In the third and now fourth years of the Obama presidency, divided government has produced something closer to complete gridlock than we have ever seen in our time in Washington, with partisan divides even leading last year to America’s first credit downgrade.

On financial stabilization and economic recovery, on deficits and debt, on climate change and health-care reform, Republicans have been the force behind the widening ideological gaps and the strategic use of partisanship. In the presidential campaign and in Congress, GOP leaders have embraced fanciful policies on taxes and spending, kowtowing to their party’s most strident voices.

Republicans often dismiss nonpartisan analyses of the nature of problems and the impact of policies when those assessments don’t fit their ideology. In the face of the deepest economic downturn since the Great Depression, the party’s leaders and their outside acolytes insisted on obeisance to a supply-side view of economic growth — thus fulfilling Norquist’s pledge — while ignoring contrary considerations.

The results can border on the absurd: In early 2009, several of the eight Republican co-sponsors of a bipartisan health-care reform plan dropped their support; by early 2010, the others had turned on their own proposal so that there would be zero GOP backing for any bill that came within a mile of Obama’s reform initiative. As one co-sponsor, Sen. Lamar Alexander (R-Tenn.), told The Washington Post’s Ezra Klein: “I liked it because it was bipartisan. I wouldn’t have voted for it.”

And seven Republican co-sponsors of a Senate resolution to create a debt-reduction panel voted in January 2010 against their own resolution, solely to keep it from getting to the 60-vote threshold Republicans demanded and thus denying the president a seeming victory.

This attitude filters down far deeper than the party leadership. Rank-and-file GOP voters endorse the strategy that the party’s elites have adopted, eschewing compromise to solve problems and insisting on principle, even if it leads to gridlock. Democratic voters, by contrast, along with self-identified independents, are more likely to favor deal-making over deadlock.

Democrats are hardly blameless, and they have their own extreme wing and their own predilection for hardball politics. But these tendencies do not routinely veer outside the normal bounds of robust politics. If anything, under the presidencies of Clinton and Obama, the Democrats have become more of a status-quo party. They are centrist protectors of government, reluctantly willing to revamp programs and trim retirement and health benefits to maintain its central commitments in the face of fiscal pressures.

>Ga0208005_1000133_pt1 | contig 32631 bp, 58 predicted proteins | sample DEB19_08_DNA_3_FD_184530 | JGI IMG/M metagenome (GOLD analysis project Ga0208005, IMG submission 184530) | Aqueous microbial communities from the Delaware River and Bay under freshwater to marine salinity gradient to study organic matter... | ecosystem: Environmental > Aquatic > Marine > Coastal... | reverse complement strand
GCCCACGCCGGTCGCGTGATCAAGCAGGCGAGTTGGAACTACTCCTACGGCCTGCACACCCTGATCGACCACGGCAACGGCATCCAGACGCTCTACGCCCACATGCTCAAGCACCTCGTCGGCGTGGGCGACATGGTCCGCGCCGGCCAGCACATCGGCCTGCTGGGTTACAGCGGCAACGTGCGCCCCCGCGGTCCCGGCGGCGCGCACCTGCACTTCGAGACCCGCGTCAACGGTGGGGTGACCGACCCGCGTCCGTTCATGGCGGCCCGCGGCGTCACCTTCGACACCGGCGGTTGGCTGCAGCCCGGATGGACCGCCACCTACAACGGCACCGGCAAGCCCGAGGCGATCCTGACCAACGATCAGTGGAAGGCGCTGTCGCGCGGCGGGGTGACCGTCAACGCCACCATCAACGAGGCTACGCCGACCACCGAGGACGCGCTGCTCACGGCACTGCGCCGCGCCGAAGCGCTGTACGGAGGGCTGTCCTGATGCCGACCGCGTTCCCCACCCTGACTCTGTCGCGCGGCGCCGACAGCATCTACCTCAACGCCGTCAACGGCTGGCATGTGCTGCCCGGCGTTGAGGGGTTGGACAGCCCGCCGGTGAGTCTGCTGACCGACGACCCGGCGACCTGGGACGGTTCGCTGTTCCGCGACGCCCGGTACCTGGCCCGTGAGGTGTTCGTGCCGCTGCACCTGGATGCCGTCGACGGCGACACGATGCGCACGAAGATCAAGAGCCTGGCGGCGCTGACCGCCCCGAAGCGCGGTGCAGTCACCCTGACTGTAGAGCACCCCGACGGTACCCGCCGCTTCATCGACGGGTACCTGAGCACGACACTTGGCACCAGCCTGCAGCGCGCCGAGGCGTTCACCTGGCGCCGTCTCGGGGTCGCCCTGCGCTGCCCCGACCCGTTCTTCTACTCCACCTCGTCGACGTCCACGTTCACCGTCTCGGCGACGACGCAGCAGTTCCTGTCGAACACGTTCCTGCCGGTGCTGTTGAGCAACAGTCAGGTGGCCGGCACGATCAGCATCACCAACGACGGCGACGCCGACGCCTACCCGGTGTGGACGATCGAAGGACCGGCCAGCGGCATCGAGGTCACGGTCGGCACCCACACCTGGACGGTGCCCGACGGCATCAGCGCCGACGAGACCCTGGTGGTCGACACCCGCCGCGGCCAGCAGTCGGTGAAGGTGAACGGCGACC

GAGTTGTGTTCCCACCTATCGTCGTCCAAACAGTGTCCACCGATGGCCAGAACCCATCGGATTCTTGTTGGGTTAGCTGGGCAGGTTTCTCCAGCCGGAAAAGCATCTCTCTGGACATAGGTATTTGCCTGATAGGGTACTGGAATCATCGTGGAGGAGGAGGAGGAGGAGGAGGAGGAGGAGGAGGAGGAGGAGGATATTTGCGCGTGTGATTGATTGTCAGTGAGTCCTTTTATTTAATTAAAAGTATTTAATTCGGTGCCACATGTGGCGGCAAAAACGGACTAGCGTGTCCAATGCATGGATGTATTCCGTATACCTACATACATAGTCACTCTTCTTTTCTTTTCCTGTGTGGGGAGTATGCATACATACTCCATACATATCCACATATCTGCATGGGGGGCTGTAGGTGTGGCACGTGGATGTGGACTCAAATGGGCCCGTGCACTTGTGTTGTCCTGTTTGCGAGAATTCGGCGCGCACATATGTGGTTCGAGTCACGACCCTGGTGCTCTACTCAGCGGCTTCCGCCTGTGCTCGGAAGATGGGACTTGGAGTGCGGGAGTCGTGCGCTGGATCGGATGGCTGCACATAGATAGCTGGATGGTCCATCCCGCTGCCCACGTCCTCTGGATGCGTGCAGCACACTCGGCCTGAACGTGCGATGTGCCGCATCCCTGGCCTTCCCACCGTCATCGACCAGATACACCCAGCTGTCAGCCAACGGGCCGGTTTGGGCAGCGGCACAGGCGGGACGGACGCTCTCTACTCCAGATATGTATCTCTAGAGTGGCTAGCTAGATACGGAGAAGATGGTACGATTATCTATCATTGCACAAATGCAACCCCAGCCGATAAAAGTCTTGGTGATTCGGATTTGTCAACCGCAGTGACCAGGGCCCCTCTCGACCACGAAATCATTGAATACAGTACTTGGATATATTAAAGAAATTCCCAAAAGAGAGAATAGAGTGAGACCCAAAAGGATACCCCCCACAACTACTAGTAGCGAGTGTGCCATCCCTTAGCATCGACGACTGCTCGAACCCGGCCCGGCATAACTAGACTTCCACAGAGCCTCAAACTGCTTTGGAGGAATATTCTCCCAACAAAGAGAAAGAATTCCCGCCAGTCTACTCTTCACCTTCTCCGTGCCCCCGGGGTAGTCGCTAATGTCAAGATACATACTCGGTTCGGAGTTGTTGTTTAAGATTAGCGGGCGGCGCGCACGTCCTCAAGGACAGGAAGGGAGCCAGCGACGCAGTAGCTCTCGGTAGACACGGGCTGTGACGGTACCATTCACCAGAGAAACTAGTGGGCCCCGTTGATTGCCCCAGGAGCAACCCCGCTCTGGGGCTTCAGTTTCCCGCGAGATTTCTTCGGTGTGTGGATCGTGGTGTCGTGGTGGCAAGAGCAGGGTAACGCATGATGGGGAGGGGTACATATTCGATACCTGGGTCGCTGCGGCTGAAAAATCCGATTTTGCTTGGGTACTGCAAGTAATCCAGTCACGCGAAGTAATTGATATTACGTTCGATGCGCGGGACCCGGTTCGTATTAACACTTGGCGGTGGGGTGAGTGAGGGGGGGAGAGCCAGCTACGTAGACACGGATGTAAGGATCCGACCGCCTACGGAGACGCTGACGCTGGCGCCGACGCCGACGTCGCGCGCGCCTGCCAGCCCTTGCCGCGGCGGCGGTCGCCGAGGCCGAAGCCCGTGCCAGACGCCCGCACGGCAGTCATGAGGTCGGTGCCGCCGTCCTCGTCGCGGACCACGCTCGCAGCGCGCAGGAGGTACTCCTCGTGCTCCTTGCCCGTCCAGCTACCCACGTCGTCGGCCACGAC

No doubt, Democrats were not exactly warm and fuzzy toward George W. Bush during his presidency. But recall that they worked hand in glove with the Republican president on the No Child Left Behind Act, provided crucial votes in the Senate for his tax cuts, joined with Republicans for all the steps taken after the Sept. 11, 2001, attacks and supplied the key votes for the Bush administration’s financial bailout at the height of the economic crisis in 2008. The difference is striking.

The GOP’s evolution has become too much for some longtime Republicans. Former senator Chuck Hagel of Nebraska called his party “irresponsible” in an interview with the Financial Times in August, at the height of the debt-ceiling battle. “I think the Republican Party is captive to political movements that are very ideological, that are very narrow,” he said. “I’ve never seen so much intolerance as I see today in American politics.”

And Mike Lofgren, a veteran Republican congressional staffer, wrote an anguished diatribe last year about why he was ending his career on the Hill after nearly three decades. “The Republican Party is becoming less and less like a traditional political party in a representative democracy and becoming more like an apocalyptic cult, or one of the intensely ideological authoritarian parties of 20th century Europe,” he wrote on the Truthout Web site.

Shortly before Rep. West went off the rails with his accusations of communism in the Democratic Party, political scientists Keith Poole and Howard Rosenthal, who have long tracked historical trends in political polarization, said their studies of congressional votes found that Republicans are now more conservative than they have been in more than a century. Their data show a dramatic uptick in polarization, mostly caused by the sharp rightward move of the GOP.

If our democracy is to regain its health and vitality, the culture and ideological center of the Republican Party must change. In the short run, without a massive (and unlikely) across-the-board rejection of the GOP at the polls, that will not happen. If anything, Washington’s ideological divide will probably grow after the 2012 elections.

In the House, some of the remaining centrist and conservative “Blue Dog” Democrats have been targeted for extinction by redistricting, while even ardent tea party Republicans, such as freshman Rep. Alan Nunnelee (Miss.), have faced primary challenges from the right for being too accommodationist. And Mitt Romney’s rhetoric and positions offer no indication that he would govern differently if his party captures the White House and both chambers of Congress.

We understand the values of mainstream journalists, including the effort to report both sides of a story. But a balanced treatment of an unbalanced phenomenon distorts reality. If the political dynamics of Washington are unlikely to change anytime soon, at least we should change the way that reality is portrayed to the public.

Our advice to the press: Don’t seek professional safety through the even-handed, unfiltered presentation of opposing views. Which politician is telling the truth? Who is taking hostages, at what risks and to what ends?